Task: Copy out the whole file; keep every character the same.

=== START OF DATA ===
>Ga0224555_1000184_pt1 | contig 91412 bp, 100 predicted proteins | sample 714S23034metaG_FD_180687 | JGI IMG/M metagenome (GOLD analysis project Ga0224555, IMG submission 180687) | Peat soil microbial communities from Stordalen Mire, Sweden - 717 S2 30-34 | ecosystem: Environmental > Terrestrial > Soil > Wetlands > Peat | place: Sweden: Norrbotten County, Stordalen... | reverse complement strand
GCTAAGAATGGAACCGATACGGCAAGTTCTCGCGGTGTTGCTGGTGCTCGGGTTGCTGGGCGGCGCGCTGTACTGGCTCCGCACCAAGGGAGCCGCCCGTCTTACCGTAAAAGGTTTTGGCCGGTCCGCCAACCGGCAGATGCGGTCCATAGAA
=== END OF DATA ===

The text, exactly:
>Ga0224555_1000184_pt1 | contig 91412 bp, 100 predicted proteins | sample 714S23034metaG_FD_180687 | JGI IMG/M metagenome (GOLD analysis project Ga0224555, IMG submission 180687) | Peat soil microbial communities from Stordalen Mire, Sweden - 717 S2 30-34 | ecosystem: Environmental > Terrestrial > Soil > Wetlands > Peat | place: Sweden: Norrbotten County, Stordalen... | reverse complement strand
GCTAAGAATGGAACCGATACGGCAAGTTCTCGCGGTGTTGCTGGTGCTCGGGTTGCTGGGCGGCGCGCTGTACTGGCTCCGCACCAAGGGAGCCGCCCGTCTTACCGTAAAAGGTTTTGGCCGGTCCGCCAACCGGCAGATGCGGTCCATAGAA